This blog post is the second in a three-part series about the Lotus Campaign, which uses a market-based approach to address homelessness and housing affordability. To read about how Lotus began, click here to read the first post.
The Lotus Campaign’s mission is to “solve homelessness in America by engaging the private, for-profit real estate and investment communities.” Lotus believes that the private sector is not invited often enough to the table to help brainstorm solutions related to affordable housing, especially for the most vulnerable populations.
HOW LOTUS WORKS
The Lotus approach has 3 primary parts that are tied to the immediacy of impact, which are described in detail below: Incent, Invest, and Advise.
Incent. Lotus is currently piloting a Landlord Participation Program, which provides economic incentives and financial guarantees to participating landlords. This approach considers economic risk from the landlord’s point of view and works with local nonprofit organizations to identify individuals for housing and commit to ongoing supportive services. Landlords provide the real estate and property management expertise, organizations identify and support tenants and the Lotus Campaign provides the economic funding and overall structure to facilitate placement into housing.
Invest. Lotus works to unlock capital and leverage it to create additional affordable housing opportunities. Lotus recently invested in its first project, Sharon Crossing, a 144-unit multifamily development located in Southwest Charlotte. As part of this project, 30 units (21%) will be made available to provide housing for up to 48 people currently experiencing homelessness through the Landlord Participation Program, while the remainder of the units will be preserved as quality, workforce housing. Workforce housing refers to housing affordable to households between 80% and 120% of area median income (AMI). All units will be renovated with energy upgrades to help reduce costs for tenants and will include EnergyStar rated windows, low wattage appliances and fixtures, air sealing and improved insulation.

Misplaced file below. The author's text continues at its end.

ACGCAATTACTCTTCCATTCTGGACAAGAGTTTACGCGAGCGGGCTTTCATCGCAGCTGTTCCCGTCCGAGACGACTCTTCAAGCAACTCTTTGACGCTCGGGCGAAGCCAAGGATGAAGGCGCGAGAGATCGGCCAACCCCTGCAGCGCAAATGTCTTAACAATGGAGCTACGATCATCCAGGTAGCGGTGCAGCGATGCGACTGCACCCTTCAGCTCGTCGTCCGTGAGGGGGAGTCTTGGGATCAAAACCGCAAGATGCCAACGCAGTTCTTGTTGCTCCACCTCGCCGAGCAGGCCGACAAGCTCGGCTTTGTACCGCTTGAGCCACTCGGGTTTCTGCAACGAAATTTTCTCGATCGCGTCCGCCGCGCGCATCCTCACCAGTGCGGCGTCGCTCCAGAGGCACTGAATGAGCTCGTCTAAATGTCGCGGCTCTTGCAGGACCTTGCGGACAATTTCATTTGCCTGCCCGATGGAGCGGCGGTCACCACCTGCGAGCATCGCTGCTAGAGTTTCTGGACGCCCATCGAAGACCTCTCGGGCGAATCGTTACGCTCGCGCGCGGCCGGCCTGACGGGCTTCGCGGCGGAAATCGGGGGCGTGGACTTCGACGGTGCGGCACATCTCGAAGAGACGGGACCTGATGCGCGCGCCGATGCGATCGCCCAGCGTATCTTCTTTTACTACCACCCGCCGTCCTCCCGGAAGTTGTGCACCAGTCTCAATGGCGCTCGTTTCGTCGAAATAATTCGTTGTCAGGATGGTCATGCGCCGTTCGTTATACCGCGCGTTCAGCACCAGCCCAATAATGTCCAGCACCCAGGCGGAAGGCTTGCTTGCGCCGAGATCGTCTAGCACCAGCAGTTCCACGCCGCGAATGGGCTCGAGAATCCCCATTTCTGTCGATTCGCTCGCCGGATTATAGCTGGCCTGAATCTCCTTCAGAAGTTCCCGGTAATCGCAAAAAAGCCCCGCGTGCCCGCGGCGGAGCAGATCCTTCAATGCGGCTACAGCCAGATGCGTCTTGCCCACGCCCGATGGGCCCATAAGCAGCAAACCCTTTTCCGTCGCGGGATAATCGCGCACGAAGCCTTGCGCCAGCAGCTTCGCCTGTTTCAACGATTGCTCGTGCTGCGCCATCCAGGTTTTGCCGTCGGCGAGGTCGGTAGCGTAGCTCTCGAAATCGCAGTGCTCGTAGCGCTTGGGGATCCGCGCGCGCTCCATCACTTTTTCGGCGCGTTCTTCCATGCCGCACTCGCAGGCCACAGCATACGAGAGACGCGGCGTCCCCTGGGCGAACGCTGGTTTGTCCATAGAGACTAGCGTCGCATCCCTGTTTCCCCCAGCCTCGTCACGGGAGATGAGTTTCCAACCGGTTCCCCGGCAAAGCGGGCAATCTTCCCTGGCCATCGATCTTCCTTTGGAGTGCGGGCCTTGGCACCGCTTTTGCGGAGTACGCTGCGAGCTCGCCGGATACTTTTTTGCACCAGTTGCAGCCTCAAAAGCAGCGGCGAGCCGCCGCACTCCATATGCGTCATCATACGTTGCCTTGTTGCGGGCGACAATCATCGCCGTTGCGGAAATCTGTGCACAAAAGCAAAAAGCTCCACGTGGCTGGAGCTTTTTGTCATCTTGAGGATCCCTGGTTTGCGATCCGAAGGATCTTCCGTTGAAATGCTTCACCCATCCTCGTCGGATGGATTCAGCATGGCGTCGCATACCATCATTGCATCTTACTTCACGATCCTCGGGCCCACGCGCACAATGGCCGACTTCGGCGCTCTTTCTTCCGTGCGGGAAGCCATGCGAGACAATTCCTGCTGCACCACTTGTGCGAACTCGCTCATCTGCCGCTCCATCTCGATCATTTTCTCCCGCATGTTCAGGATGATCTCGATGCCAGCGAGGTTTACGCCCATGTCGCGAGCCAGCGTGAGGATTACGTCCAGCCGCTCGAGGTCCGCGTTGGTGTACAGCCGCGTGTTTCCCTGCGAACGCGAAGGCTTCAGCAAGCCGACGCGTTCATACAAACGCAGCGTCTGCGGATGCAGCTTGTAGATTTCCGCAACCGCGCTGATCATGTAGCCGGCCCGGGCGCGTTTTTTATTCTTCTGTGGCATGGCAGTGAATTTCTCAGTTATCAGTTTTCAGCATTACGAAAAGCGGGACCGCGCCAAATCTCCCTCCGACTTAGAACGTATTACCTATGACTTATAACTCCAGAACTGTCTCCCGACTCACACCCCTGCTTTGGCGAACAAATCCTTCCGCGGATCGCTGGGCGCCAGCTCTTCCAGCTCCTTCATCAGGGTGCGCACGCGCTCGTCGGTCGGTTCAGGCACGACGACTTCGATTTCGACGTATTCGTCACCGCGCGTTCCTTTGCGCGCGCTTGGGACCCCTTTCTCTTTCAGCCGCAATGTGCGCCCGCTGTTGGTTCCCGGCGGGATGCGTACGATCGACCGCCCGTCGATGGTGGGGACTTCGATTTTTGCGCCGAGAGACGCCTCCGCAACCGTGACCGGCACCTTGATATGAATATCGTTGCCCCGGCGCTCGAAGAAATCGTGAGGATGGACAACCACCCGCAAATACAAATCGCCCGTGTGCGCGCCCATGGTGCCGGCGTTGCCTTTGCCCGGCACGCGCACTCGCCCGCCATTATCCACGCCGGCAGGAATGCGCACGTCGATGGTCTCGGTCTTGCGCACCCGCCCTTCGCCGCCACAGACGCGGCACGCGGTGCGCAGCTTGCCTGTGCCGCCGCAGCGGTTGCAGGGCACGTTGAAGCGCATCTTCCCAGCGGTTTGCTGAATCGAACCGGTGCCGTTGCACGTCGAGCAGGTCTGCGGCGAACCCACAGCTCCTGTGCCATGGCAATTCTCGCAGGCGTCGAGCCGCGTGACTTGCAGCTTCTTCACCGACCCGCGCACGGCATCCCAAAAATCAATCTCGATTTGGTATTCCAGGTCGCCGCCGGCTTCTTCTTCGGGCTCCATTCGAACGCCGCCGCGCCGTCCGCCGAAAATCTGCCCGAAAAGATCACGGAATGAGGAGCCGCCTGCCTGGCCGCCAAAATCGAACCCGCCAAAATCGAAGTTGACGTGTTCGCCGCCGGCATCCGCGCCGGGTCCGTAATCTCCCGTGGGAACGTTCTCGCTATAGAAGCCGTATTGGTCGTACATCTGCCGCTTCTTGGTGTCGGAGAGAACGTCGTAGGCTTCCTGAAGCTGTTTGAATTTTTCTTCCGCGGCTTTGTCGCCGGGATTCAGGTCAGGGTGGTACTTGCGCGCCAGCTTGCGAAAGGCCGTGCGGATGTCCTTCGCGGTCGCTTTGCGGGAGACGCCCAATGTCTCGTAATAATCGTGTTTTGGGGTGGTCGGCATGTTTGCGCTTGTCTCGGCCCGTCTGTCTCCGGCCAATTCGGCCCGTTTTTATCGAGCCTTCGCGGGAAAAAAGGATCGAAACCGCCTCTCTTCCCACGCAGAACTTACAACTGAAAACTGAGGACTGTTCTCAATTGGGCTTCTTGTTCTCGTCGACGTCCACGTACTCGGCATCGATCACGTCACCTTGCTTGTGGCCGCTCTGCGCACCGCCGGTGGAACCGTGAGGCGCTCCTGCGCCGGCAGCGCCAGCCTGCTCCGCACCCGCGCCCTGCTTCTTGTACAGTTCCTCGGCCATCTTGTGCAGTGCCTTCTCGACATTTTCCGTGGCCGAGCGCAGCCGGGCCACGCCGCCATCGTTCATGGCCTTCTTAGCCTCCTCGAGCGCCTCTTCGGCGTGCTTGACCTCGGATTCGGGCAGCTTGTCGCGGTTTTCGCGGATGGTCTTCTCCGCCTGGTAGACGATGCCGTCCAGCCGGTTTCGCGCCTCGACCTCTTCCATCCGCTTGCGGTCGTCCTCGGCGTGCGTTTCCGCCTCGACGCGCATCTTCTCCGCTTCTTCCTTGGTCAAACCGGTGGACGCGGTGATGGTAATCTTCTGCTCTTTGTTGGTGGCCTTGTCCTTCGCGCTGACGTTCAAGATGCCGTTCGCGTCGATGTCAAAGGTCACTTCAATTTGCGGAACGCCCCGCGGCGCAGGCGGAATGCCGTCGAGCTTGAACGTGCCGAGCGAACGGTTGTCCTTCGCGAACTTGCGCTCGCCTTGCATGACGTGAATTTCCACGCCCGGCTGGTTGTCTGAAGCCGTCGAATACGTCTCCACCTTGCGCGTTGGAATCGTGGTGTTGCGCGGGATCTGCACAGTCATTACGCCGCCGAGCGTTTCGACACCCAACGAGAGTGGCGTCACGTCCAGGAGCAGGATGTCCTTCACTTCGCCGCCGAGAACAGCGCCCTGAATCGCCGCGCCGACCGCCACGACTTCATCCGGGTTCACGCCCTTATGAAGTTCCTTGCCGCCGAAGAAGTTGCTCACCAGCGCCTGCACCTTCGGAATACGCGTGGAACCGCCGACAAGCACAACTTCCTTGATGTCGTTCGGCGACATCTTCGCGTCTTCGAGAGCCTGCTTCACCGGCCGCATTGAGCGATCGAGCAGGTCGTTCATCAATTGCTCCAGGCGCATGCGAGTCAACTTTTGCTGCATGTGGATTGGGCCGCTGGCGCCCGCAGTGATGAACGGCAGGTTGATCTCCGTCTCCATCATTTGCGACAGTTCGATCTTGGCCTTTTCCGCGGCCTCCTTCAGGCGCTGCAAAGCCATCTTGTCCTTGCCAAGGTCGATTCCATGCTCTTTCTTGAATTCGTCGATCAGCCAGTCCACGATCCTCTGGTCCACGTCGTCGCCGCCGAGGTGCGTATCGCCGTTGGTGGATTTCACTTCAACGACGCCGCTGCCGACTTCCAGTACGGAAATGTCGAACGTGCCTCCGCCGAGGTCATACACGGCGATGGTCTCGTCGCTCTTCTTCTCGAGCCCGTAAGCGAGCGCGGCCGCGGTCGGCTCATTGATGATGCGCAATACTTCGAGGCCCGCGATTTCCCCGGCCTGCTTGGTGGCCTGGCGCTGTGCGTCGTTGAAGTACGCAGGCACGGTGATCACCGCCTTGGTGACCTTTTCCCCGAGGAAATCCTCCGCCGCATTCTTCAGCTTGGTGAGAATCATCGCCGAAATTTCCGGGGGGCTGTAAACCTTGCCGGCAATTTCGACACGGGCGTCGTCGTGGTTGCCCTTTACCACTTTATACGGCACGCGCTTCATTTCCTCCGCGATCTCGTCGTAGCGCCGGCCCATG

Advise. Lotus is developing educational resources for the private and public sectors to help debunk myths about people experiencing homelessness; housing affordability; and the economics of housing development. Lotus also plans to sponsor research on new construction materials and techniques to come up with ways to significantly reduce constructions costs and time.
The fastest way to put people into housing is to use housing that already exists; the Lotus approach is also a way to engage the landlord community and private, for-profit real estate developers as part of the solution. This could be a model that can be used in other communities. To date, Lotus has facilitated housing placements for over 80 individuals, with 3 participating landlords and 3 sponsoring organizations as part of the pilot.
Learn more about how the Lotus Campaign works here.
Beth Silverman is the Co-founder and Vice-President of The Lotus Campaign.